The thus-obtained graphite composite was subjected to X-ray diffractometry, using CuKα as the radiation source.

FIG. 5 shows the X-ray diffraction profile obtained herein. The diffraction peaks seen in FIG. 5 resulted from the fine silicon crystallites existing in the graphite composite, which verify the absence of any side products such as silicon carbide. From these diffraction peaks, obtained was the particle size of the fine silicon crystallites in accordance with the Scherrer's equation mentioned below. In this equation, L indicates the particle size, θ indicates the diffraction angle, β indicates the half-value width, and λ indicates the wavelength of the X-ray applied.

L=0.9(λ/β)cos.sup.-1 θ

As a result, the particle size of the fine silicon crystallites existing in the graphite composite was 350 nm. This indicates that fine silicon particles having particle sizes of not larger than 900 nm were formed in the graphite composite obtained herein.

EXAMPLE 2

The same powdery mixture was ground in the same manner as in Example 1, except that the grinding acceleration was 100 G and that the grinding time was 1 hour, to obtain a graphite composite comprising graphite particles and fine silicon crystallites.

The graphite composite obtained herein was subjected to X-ray diffractometry in the same manner as in Example 1, and obtained was the resulting X-ray diffraction profile as in FIG. 6. Like in Example 1, the profile in FIG. 6 gave diffraction peaks resulting from the fine silicon crystallites existing in the graphite composite. From these diffraction peaks, obtained was the particle size of the fine silicon crystallites existing in the graphite composite, according to the above-mentioned Scherrer's equation.

As a result, the particle size of the fine silicon crystallites existing in the graphite composite was 95nm. This indicates that fine silicon particles having particle sizes of not larger than 900 nm were formed in the graphite composite obtained herein.

EXAMPLE 3

A powdery mixture was prepared, comprising 4.504 g of a powder of natural graphite (produced in Santo-sho, China) with a degree of graphitization of 0.93 and 0.868 g of a powder of lithium metal. This had a graphite content of 75 atomic %. This was ground under the same condition as in Example 1, except that the grinding acceleration was 10 G and that the grinding time was 12 hours, to obtain a graphite composite comprising graphite particles and fine lithium particles in which a part of the fine lithium particles were intercalated into the graphite particles to form intercalation compound particles.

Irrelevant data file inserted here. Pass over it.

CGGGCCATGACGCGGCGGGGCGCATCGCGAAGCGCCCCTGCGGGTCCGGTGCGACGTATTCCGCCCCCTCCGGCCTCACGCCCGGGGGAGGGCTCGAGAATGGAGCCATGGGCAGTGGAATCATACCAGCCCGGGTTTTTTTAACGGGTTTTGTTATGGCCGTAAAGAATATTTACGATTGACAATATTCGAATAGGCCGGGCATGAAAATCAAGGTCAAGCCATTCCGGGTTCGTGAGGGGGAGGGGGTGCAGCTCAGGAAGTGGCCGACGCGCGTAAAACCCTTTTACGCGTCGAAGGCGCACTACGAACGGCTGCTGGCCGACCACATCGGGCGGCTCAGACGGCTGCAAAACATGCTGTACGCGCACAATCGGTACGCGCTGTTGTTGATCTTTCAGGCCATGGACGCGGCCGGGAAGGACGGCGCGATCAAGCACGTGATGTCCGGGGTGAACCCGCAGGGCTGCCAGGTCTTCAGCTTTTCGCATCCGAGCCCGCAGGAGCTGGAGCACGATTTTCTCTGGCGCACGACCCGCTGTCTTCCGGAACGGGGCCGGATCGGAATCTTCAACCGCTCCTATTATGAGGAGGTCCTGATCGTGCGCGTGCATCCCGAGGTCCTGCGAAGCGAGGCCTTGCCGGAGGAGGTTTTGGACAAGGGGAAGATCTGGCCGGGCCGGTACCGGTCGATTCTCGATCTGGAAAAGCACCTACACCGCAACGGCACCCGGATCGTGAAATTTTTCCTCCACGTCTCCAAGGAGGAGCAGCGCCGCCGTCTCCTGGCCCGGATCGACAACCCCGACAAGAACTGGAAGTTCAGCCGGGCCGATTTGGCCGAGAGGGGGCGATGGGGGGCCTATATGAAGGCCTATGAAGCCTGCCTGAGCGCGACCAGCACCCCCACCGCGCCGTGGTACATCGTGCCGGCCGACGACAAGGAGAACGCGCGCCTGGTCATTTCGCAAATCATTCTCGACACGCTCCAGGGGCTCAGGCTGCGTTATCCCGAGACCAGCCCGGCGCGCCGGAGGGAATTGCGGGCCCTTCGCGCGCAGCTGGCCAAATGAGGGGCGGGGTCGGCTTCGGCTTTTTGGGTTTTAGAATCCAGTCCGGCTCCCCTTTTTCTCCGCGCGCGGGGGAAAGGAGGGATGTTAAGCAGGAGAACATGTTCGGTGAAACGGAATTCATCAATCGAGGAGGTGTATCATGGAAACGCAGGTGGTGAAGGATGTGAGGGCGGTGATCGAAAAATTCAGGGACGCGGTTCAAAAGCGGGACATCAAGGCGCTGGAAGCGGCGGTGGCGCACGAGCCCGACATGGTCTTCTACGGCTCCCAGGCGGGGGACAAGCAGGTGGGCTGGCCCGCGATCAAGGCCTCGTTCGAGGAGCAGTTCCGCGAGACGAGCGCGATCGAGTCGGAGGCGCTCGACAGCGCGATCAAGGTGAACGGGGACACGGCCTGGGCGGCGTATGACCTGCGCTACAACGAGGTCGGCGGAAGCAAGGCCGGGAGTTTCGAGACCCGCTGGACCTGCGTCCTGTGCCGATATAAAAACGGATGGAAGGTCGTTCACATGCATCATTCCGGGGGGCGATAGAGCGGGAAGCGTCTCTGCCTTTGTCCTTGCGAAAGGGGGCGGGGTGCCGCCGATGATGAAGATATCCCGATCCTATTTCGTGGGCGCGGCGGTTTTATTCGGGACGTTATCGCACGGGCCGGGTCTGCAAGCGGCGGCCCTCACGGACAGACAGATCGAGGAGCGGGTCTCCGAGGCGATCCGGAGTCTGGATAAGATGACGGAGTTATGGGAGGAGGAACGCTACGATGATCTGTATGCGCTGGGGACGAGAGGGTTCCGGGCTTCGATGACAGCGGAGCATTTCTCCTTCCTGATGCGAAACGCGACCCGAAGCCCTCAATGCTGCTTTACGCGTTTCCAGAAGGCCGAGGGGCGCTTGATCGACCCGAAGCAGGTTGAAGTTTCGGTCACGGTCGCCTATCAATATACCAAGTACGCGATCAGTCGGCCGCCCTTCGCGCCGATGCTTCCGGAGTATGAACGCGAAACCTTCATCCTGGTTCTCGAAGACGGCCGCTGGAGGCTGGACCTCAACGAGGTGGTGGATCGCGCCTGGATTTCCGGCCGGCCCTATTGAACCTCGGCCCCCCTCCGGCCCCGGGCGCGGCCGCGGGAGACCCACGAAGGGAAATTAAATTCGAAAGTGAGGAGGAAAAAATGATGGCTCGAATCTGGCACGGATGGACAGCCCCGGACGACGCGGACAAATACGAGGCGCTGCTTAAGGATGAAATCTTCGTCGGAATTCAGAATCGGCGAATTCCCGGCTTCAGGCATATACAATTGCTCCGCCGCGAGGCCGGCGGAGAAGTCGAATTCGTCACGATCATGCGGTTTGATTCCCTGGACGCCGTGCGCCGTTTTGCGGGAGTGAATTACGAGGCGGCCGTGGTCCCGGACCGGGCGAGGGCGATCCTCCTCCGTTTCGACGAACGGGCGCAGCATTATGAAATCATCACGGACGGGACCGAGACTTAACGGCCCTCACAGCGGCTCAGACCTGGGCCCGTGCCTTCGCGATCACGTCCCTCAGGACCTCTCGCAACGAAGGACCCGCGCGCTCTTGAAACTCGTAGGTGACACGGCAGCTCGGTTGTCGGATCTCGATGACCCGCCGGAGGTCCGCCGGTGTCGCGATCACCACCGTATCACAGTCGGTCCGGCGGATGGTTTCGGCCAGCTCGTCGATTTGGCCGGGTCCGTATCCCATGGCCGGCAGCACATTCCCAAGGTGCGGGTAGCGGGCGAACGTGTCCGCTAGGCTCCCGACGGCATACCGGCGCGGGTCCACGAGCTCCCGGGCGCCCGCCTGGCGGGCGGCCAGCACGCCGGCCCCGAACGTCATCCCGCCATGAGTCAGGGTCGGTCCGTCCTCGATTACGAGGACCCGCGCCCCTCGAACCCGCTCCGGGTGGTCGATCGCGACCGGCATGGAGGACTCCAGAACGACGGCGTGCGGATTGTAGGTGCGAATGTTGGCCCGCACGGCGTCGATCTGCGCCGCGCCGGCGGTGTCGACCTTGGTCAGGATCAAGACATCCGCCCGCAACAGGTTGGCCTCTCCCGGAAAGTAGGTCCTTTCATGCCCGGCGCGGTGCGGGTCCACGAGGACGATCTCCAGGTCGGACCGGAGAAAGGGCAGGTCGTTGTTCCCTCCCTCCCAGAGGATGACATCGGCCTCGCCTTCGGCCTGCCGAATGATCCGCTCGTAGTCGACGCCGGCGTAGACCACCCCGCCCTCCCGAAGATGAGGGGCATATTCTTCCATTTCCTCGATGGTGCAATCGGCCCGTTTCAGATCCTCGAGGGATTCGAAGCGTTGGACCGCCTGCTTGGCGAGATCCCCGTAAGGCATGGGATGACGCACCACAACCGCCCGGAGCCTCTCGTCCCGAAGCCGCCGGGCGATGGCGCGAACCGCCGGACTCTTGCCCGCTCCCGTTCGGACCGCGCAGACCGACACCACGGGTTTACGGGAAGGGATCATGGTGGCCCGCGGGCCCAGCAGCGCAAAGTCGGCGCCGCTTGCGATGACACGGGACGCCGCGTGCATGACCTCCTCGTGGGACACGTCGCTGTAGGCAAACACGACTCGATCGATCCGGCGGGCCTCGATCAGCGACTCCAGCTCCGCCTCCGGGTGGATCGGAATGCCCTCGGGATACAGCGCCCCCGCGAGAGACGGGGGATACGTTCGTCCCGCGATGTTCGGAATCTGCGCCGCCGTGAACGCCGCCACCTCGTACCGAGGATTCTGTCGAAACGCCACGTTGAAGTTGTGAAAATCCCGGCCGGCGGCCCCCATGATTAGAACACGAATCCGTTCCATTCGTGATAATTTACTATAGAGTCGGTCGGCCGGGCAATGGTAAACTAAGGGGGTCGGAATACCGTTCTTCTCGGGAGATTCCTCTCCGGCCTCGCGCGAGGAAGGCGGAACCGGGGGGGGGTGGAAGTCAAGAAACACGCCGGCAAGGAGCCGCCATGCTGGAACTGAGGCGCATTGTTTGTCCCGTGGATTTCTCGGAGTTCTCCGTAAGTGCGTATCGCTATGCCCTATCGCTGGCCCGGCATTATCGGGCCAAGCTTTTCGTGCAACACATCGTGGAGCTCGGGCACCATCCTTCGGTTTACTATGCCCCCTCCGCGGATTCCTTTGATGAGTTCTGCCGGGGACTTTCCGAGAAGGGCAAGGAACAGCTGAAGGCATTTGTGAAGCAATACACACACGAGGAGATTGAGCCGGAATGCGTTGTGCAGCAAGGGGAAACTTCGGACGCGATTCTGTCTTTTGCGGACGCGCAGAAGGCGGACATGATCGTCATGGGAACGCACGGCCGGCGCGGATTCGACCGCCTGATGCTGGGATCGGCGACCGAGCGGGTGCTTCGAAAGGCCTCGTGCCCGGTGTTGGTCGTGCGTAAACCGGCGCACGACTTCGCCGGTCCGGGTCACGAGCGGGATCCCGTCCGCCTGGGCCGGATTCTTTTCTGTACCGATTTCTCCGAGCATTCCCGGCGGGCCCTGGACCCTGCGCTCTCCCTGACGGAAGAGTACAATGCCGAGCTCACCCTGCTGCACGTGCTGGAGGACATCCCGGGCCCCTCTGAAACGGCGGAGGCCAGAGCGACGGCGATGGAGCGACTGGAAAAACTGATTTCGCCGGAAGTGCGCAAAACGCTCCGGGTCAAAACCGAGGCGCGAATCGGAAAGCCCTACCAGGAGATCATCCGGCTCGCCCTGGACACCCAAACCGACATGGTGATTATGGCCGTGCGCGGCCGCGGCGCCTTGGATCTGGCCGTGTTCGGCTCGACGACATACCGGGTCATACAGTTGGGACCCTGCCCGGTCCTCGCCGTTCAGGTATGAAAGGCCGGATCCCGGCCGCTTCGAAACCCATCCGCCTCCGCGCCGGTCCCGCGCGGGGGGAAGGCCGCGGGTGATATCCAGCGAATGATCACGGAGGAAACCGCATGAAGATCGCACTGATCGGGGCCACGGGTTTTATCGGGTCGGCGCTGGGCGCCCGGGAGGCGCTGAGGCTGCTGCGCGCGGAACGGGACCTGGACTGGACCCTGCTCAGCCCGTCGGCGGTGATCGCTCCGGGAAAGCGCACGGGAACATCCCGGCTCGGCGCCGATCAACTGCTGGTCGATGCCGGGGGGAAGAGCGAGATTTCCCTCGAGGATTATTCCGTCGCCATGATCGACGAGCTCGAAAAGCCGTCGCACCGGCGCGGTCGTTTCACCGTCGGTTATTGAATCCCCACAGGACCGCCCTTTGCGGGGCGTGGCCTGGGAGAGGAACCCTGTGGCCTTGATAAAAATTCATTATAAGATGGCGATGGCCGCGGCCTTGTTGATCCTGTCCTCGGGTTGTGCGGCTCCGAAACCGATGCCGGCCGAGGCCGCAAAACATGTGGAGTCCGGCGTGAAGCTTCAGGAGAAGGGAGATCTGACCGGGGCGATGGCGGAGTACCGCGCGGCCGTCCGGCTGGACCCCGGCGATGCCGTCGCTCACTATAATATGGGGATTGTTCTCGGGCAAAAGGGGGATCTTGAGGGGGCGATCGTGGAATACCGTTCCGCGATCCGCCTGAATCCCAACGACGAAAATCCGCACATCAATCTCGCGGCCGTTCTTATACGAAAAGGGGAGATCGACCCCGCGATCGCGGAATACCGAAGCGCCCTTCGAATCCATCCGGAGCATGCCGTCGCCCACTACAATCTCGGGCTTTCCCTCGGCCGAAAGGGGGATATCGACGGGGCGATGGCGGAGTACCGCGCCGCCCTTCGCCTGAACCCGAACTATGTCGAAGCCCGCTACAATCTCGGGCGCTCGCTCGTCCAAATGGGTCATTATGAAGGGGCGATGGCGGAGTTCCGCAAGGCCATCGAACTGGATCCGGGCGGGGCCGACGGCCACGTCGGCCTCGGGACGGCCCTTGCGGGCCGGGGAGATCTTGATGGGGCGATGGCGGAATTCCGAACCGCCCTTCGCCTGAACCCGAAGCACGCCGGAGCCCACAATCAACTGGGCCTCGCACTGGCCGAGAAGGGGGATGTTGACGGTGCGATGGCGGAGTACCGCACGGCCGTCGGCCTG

The graphite composite obtained herein was subjected to X-ray diffractometry using CoKα as the radiation source, and obtained was the resulting X-ray diffraction profile as in FIG. 7. The sharp diffraction peak seen in FIG. 7 at 2 θ of 27.9° resulted from the intercalation compound particles, which verifies that the intercalation compound particles formed had good crystallinity and that any side products such as lithium carbide were not formed. From this diffraction peak, obtained was the layer-to-layer distance in the intercalation compound particles formed.

As a result, the layer-to-layer distance in the intercalation compound particles formed in the graphite composite was 3.71 angstrom. This almost corresponds to the known layer-to-layer distance, 3.72 angstrom, in known intercalation compound particles as formed through intercalation of lithium particles into the layers of graphite particles. From this, it is understood that the graphite intercalation compound particles formed in the graphite composite produced herein had good crystallinity.